The crucial factor in reaching this solution was the entry of Aristotle into Christian thinking during the course of the thirteenth century. The Platonic heritage, in many ways so useful for taking up the intellectual challenge of the biblical message, has led to the dilemma between spiritualism and naturalism just described. Of itself, it was unable to clear a path through the thicket. With the help of Aristotle, however, a non-sensualist realism could be formulated and in this way a philosophical counterpart to the pneumatic realism of the Bible could be found. The decisive step was the new understanding of the soul which Thomas Aquinas achieved through his daring transformation of the Aristotelian anthropology. We saw above that the picture of the soul which developed in definitive fashion from Christianity implied at the same time a new view of the body. In Thomas' interpretation of the formula anima forma corporis [soul the form of body], both soul and body are realities only thanks to each other and oriented towards each other. Though they are not identical, they are nevertheless one; and as one, they constitute the single human being. As both expression and being-expressed they make up a dual unity of a quite special kind. For our purposes, this insight carries a twofold consequence of a remarkable sort. First, the soul can never completely leave behind its relationship to matter. Greshake's idea that the soul receives matter into itself as an "ecstatic aspect" of the realization of its freedom, while leaving it for ever to the clutches of the necessarily imperfectible precisely in its quality as matter, would be unthinkable for Thomas. If it belongs to the essence of the soul to be the form of the body then its ordination to matter would be inescapable. The only way to destroy this ordering would be to dissolve the soul itself. What is thus emerging is an anthropological logic which shows the resurrection to be a postulate of human existence. Secondly the material elements from our of which human physiology is constructed receive their character of being "body" only in virtue of being organized and formed by the expressive power of soul. Distinguishing between "physiological unit" and "bodiliness" now becomes possible. This is what Origen was getting at with his idea of the characteristic form, but the conceptual tools at his disposal did not allow him to formulate it. The individual atoms and molecules do not as such add up to the human being. The identity of the living body does not depend upon them, but upon the fact that matter is drawn into the soul's power of expression. Just as a soul is defined in terms of matter, so the living body is wholly defined by reference to the soul. The soul builds itself a living body, a self-identical living body, as its corporeal expression. And since the living body belongs so inseparably to the being of man, the identity of that body is defined not in terms of matter but in terms of soul.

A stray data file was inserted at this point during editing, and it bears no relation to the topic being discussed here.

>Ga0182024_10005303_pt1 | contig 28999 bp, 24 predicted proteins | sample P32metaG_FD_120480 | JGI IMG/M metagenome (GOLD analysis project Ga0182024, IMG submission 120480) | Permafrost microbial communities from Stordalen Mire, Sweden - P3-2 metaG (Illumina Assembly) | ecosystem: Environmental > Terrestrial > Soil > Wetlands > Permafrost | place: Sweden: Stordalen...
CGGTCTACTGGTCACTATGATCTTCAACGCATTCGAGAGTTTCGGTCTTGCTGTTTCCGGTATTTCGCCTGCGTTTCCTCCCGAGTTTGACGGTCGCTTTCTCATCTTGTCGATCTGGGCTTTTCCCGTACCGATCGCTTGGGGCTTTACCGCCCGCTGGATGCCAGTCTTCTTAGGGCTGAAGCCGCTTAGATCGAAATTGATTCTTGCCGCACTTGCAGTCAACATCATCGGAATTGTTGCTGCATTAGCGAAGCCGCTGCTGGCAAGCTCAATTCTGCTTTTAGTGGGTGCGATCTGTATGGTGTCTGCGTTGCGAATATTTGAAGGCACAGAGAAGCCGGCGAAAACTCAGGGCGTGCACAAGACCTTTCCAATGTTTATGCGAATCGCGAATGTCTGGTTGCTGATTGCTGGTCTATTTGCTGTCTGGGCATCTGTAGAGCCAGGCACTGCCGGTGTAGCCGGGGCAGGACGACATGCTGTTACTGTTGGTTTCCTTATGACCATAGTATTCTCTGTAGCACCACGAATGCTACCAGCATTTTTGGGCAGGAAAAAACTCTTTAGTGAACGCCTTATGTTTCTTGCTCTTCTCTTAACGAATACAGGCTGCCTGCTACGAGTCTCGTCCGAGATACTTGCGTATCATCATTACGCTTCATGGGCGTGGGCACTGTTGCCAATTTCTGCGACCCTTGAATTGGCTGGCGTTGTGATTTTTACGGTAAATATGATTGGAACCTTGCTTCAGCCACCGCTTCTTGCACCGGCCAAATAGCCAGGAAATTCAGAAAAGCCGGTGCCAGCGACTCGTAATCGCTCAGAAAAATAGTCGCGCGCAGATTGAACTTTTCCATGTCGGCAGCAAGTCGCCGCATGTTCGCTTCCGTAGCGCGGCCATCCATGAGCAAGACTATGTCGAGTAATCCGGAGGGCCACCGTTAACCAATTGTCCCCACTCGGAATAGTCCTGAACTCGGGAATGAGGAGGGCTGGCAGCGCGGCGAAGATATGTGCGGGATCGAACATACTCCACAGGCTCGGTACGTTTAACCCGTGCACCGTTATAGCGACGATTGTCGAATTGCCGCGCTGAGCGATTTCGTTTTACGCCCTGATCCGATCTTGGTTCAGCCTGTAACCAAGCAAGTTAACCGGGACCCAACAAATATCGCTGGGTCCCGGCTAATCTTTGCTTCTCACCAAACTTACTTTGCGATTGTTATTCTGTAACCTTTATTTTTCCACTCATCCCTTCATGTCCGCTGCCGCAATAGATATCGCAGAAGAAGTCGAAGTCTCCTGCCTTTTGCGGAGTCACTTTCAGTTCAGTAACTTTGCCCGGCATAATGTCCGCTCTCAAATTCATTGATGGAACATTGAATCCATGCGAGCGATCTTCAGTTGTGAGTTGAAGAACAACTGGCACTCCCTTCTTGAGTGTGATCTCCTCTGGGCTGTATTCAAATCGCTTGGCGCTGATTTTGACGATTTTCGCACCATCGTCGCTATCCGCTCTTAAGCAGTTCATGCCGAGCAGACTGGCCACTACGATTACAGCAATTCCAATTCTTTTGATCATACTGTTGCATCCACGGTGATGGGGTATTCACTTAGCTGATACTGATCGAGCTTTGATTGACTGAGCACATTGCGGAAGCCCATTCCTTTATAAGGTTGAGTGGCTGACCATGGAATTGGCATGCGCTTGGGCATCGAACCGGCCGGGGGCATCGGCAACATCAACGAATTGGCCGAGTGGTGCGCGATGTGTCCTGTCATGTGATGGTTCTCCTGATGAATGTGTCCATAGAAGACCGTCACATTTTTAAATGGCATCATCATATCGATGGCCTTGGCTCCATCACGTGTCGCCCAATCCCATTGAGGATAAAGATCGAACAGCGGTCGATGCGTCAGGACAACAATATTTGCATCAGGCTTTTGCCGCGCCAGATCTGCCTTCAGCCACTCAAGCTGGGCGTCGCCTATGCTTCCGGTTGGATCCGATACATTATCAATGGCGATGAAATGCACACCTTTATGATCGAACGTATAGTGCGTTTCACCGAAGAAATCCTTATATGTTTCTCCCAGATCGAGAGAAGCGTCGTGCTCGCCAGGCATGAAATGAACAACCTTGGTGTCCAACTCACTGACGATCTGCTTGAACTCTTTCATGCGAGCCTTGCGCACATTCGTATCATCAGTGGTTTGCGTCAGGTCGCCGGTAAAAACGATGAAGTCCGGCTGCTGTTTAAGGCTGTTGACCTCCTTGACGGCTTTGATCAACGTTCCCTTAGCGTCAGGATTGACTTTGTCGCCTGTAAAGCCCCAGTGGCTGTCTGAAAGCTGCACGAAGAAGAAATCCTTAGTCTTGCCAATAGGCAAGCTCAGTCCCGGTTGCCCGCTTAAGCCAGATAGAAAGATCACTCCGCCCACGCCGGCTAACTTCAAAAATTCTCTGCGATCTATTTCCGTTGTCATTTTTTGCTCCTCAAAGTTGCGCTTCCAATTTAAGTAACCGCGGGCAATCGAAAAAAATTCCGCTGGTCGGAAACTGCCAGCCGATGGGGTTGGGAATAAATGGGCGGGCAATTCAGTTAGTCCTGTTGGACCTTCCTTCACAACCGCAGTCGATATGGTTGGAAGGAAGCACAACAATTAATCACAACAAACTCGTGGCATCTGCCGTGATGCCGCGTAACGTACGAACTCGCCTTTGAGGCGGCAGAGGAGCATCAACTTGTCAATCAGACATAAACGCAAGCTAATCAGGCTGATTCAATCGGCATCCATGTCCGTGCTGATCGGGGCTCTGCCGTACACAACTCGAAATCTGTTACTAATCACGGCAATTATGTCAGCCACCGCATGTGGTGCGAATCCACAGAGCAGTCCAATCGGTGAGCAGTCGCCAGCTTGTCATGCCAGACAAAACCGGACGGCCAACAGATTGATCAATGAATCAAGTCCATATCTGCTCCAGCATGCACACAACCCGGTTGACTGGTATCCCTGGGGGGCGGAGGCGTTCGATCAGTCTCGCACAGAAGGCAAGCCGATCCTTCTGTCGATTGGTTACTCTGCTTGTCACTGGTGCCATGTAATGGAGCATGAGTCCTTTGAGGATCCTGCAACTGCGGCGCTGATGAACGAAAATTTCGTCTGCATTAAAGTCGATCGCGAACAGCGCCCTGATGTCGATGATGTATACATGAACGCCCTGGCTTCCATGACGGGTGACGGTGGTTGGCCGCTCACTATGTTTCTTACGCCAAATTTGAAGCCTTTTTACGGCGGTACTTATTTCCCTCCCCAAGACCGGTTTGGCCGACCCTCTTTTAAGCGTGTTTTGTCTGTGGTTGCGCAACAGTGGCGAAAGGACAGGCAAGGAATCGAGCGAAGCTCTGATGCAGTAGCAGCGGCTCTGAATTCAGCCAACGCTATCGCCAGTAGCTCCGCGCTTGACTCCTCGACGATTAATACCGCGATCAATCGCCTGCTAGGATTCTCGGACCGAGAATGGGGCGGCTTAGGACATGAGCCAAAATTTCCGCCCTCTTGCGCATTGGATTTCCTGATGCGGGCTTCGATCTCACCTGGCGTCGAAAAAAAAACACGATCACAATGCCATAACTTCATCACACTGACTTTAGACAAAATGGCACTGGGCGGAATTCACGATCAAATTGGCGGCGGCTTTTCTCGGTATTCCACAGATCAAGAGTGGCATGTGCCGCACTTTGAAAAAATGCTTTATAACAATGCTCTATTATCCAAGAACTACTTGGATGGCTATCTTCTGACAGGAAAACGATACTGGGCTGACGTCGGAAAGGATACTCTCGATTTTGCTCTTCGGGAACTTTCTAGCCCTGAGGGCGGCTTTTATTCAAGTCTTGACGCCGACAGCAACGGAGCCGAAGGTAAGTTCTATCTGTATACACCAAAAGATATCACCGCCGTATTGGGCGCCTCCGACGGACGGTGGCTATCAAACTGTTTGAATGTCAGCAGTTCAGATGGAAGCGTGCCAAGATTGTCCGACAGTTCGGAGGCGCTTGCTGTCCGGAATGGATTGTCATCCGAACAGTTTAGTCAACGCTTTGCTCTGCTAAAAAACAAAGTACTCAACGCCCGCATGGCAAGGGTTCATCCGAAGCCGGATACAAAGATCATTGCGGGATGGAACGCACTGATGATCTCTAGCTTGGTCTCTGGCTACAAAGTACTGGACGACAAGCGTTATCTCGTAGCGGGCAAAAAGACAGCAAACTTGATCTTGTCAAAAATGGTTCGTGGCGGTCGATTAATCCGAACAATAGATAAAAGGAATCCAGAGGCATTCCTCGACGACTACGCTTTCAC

The easy vividness of Ratzinger's summary of Aquinas's doctrine makes it easy to appreciate Ratzinger's resonance with Hans Jonas (a favorite of his)! Also note how he brings out the truth of Origen's apparently erroneous formulation.

In Thomas, these insights find their determinate expression through the Aristotelian understanding of prime matter and the role of form connected with this. Matter which does not belong with some form is materia prima [primary matter], pure potency. Only in virtue of form does this materia prima become matter in the physical sense [i.e., the modern sense]. If the soul be the only form of the body, then the ending of this form-relationship by death implies the return of matter to a condition of pure potency. This reversion should not, of course, be thought of as occupying a distinct moment in time: we are making an assertion in ontology. In point of fact, the place occupied by the old form is at once taken over by a new one, so that physical matter remains as it was. However, since this physical matter is not actualized by a different form, it is something fundamentally different from that which existed before when the soul was the form in question. Between the living body and the corpse there lies the chasm of prime matter. Consistently maintained, therefore, the Thomistic teaching cannot preserve the self-identity of the body before and after death.

Matter of itself (that is, without form) has no identity, no "individuation"; it is "pure potency," as Ratzinger says following the Aristotle Scholastics. Like modern bumper sticker slogans, the medieval maxim that "matter is the principle of individuation" is often invoked by superficial philosophers without real understanding.1 Really it is form that individuates material things: the real meaning of the slogan is that matter is the principle by which a material thing's form modified. In other words, material things' forms can't change unless they have matter, the principle of change. Benedict Ashley drove this point home for me in a conversation some years ago.